November 21, 2013
Supreme Court Upholds Texas Abortion Law
By Mike McManus
Pro-life advocates won a major victory at the Supreme Court
this week when it refused to block a Texas law requiring doctors performing
abortions to have admitting privileges at a hospital within 30 miles of the
abortion clinic. Result: 12 of Texas’ 36 abortion clinics closed.
However, pro-lifers lost a nationally unprecedented election in Albuquerque to
ban abortions after 20 weeks of pregnancy by a 55% to 45% vote. They were
outspent 4-1 by pro-abortion supporters.
Ironically, the Texas law passed by the legislature and signed by Gov. Rick
Perry – also limits abortion to the first 20 weeks of pregnancy. Why? Scientific
evidence was presented that babies in the womb feel pain at 20 weeks. Eleven
states passed similar laws that prohibit abortion at 20 weeks: AL, AR, DE, IN,
KS, LA, NE, NC, ND, OH and OK. Three other states have passed such laws, but are
in litigation: AZ, GA and ID.
Another reason to limit abortion to 20 weeks is that the risk of a mother dying
in an abortion is one per 11,000 abortions – 90 times the death risk of an
abortion at 8 weeks or less, according to the Guttmacher Institute, the
“research arm” of Planned Parenthood.
Yet Cecile Richards, president of Planned Parenthood, commented on the Supreme
Court decision: “While we are deeply disappointed, this isn’t over. We will take
every step we can to protect the health of Texas women.”
Nonsense. If Planned Parenthood wanted to “protect the health and safety of
Texas women,” they would support the law requiring abortion providers to have
admitting privileges at a nearby hospital. Medical complications affect 10% of
women undergoing abortions, and about one-fifth are life-threatening.
As Texas Attorney General Gregory Abbot put it, “These are commonsense – and
perfectly constitutional – regulations that further the state’s interest in
protecting the health and safety of Texas women.”
How many women suffer damage to their reproductive organs after abortion? How
many women are hospitalized after botched abortions? How many women commit
suicide after abortion? How many suffer depression afterwards? There are no
answers to these questions from the government or Planned Parenthood. Nor are
they being researched.
Yet the Supreme Court upheld the constitutionality of the Texas law’s provisions
that doctors have to have admitting privileges at a hospital within 30 miles by
only a 5-4 vote.
Federal Court Judge Lee Yeakel said the law’s “admitting-privileges provision is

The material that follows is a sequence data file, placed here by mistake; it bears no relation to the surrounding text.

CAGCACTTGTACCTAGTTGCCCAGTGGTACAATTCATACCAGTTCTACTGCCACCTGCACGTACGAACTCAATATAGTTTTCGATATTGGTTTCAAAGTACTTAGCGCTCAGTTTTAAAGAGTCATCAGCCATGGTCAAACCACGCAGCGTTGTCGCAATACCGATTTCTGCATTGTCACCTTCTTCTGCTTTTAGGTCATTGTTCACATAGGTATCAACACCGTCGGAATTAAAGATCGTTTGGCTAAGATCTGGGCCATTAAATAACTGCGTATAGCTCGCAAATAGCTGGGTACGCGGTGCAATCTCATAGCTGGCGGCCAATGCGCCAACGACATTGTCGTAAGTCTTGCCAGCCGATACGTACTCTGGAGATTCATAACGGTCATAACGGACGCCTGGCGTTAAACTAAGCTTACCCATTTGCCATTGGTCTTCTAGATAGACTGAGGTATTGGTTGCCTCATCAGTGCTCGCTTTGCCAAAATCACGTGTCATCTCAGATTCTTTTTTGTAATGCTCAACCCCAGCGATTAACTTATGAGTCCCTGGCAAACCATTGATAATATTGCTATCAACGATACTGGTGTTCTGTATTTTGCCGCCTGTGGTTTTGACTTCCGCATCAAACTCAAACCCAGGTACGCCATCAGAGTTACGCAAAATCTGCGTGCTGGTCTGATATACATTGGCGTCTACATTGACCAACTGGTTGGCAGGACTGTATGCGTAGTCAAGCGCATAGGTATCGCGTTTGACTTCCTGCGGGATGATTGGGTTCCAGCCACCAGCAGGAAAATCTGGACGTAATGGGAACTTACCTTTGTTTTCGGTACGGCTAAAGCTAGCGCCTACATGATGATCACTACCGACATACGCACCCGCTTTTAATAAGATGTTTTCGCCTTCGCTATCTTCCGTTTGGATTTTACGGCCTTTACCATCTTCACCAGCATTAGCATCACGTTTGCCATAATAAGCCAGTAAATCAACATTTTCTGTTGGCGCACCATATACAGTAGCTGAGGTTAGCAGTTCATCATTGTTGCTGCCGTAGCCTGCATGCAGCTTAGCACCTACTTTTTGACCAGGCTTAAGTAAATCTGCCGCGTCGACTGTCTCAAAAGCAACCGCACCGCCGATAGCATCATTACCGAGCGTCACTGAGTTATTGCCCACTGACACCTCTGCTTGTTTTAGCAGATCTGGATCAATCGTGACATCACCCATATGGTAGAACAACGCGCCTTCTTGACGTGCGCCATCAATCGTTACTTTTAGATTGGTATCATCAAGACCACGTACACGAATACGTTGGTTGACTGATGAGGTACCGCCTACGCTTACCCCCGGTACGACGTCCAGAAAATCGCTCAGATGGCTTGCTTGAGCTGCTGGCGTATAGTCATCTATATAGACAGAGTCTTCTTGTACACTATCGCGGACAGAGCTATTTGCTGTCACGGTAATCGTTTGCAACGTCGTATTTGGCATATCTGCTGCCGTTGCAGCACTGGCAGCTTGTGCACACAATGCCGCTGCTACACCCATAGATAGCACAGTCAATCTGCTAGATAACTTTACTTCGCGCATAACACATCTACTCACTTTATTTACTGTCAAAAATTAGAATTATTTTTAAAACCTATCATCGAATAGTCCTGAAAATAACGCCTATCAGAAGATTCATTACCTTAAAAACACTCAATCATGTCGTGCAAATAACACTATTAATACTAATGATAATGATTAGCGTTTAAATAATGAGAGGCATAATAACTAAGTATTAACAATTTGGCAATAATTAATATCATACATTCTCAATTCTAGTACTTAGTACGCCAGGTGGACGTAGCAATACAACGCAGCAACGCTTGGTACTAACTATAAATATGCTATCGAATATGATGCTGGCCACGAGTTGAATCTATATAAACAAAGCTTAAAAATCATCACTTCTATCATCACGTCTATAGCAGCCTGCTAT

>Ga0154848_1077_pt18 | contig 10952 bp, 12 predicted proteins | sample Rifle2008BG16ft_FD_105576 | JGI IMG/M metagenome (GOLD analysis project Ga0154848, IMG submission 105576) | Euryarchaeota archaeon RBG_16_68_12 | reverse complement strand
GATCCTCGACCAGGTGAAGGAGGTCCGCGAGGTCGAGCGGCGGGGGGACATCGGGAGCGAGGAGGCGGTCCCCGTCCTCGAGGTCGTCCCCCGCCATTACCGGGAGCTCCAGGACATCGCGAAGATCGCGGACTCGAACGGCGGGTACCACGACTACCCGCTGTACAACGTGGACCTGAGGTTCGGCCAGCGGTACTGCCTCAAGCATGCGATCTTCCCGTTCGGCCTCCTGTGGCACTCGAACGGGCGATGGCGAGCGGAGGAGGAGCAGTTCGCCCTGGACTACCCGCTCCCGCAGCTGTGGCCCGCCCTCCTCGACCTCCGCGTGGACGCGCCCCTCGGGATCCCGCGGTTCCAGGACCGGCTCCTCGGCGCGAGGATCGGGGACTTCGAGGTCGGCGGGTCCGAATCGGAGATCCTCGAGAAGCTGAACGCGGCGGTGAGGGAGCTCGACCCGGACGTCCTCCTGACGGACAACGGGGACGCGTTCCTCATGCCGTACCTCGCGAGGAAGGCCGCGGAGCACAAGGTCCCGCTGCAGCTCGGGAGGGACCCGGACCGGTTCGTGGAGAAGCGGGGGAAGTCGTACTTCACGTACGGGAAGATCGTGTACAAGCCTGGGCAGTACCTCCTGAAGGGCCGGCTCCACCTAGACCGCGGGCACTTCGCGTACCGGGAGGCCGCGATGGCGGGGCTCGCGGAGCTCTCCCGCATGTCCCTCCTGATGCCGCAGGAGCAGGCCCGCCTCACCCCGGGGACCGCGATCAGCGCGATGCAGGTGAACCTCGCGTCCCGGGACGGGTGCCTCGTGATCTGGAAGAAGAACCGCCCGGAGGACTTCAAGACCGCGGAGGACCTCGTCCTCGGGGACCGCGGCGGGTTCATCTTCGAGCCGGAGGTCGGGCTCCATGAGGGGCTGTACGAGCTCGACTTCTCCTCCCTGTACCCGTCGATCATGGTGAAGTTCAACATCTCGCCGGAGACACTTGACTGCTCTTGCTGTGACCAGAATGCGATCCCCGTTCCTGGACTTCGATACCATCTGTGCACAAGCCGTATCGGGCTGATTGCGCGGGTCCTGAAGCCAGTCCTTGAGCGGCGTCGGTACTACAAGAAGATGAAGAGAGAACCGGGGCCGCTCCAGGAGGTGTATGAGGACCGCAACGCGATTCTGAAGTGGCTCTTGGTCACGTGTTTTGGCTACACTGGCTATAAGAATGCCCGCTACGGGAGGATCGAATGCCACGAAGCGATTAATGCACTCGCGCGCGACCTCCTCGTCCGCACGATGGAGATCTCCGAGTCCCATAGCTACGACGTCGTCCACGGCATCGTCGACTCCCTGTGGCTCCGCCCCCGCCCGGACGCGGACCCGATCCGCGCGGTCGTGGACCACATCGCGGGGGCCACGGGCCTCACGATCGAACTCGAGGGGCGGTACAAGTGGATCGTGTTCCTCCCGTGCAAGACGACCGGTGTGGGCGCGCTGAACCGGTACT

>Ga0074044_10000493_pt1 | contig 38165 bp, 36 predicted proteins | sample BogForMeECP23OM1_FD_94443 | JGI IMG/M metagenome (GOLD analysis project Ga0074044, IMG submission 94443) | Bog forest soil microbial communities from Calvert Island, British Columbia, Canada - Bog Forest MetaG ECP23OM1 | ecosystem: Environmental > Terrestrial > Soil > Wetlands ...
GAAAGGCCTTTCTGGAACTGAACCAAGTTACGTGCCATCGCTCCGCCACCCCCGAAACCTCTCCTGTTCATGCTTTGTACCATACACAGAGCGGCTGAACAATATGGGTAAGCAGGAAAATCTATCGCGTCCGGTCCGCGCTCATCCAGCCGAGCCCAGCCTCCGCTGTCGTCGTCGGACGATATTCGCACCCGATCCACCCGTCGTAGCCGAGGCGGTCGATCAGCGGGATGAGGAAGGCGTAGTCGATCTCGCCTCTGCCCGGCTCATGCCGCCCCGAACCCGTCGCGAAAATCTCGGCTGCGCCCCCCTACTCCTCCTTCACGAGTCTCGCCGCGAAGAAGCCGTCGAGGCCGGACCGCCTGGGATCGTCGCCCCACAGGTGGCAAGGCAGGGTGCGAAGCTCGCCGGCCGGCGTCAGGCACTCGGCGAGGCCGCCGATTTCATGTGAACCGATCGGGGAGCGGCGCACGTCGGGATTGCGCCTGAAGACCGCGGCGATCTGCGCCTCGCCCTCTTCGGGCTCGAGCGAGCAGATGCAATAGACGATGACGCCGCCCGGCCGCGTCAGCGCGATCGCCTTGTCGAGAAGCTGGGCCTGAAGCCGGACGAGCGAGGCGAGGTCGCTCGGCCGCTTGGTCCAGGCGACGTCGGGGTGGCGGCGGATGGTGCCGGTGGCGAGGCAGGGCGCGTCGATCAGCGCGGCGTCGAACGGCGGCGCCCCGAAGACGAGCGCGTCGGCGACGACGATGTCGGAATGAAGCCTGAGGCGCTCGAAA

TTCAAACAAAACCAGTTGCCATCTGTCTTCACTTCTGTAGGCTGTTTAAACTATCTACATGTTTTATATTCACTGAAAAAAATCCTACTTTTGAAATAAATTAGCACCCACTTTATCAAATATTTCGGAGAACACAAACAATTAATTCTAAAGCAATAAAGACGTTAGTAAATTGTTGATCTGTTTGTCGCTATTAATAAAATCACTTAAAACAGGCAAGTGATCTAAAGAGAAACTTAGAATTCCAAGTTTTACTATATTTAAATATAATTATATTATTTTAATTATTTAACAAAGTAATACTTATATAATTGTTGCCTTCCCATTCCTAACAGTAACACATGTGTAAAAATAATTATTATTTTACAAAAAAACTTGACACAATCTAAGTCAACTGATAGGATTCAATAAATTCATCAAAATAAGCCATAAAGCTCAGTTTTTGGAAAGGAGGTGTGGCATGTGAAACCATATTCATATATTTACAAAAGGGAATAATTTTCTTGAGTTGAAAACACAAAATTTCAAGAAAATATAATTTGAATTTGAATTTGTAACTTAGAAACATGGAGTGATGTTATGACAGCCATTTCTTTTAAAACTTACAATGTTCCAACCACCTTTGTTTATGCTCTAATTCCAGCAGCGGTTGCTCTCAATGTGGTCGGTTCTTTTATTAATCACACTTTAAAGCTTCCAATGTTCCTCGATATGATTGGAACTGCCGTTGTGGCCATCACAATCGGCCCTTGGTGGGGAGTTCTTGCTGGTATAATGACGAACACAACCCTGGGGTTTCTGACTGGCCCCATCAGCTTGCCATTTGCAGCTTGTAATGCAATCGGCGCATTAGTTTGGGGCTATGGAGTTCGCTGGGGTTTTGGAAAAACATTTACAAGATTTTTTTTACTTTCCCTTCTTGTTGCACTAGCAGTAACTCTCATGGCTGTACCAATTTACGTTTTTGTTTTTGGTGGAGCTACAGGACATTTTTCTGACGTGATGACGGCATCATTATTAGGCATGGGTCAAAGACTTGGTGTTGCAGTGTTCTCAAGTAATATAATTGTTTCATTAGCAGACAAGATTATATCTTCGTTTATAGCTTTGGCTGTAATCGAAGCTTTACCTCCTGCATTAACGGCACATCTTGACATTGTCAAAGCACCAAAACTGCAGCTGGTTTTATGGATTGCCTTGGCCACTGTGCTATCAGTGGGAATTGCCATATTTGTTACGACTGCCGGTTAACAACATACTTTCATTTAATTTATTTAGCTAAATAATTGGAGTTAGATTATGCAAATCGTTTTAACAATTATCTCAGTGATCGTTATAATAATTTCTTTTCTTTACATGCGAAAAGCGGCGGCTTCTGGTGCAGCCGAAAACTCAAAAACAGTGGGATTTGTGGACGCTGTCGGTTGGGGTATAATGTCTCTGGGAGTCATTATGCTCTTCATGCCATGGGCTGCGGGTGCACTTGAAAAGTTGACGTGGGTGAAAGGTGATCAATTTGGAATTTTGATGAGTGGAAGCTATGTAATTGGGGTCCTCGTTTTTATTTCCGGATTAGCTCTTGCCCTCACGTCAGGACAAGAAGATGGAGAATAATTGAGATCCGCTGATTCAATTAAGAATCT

without a rational basis and places a substantial obstacle in the path of a
woman seeking an abortion of a nonviable fetus.”
However, the U.S. Court of Appeals for the Fifth Circuit provisionally allowed
the law to go into effect last month. The court will hear broader arguments in
the case in January, and either side may appeal to the U.S. Supreme Court.
Its ruling in this week’s case was limited to the provision requiring hospital
admitting privileges. Justice Stephen Breyer wrote for the four dissenters
stating the effect of the ruling, was to leave 24 counties in the Rio Grande
Valley without abortion clinics. He said he would have favored blocking the law
to “maintain the status quo” while the lower courts handled “this difficult,
sensitive and controversial legal matter.”
Justice Antonin Scalia disagreed, writing that their suggested outcome would
“flout core principles of federalism by mandating postponement of a state law
without asserting that the law is even probably unconstitutional.” Furthermore,
even with the closed abortion clinics, 90% of those seeking abortions live
within 100 miles of an abortion clinic.
Kristi Hamrick, spokesperson for Americans United for Life, asserted, “What is
most ironic about the abortion industry is its assertion of a right to be
unregulated and unsupervised. They lobby against complying with any law that
regulates women’s care. The idea there should be no requirement for surgical
abortions is absurd. It is the pro-life movement that is fighting for women’s
“Their opposition to bare minimum requirements is not only appalling and
hypocritical but is a profit-motive driven opposition,” she told me.
The Texas law also set minimum physical standards for the abortion facility. In
the case involving Dr. Kermit Gosnell, who was convicted of first degree murder,
the Grand Jury found that the narrow halls in an old building was a contributing
factor in the death of women, because equipment could not be gotten in help
“To not have a relationship with a local hospital, so there would be continuity
of care to make sure a woman who is dying can have her life saved - is medical
abandonment. It is malpractice,” Hamrick argued.
Proverbs 24:11 puts it more eloquently: “Rescue those being led away to death,
hold back those staggering toward slaughter.”
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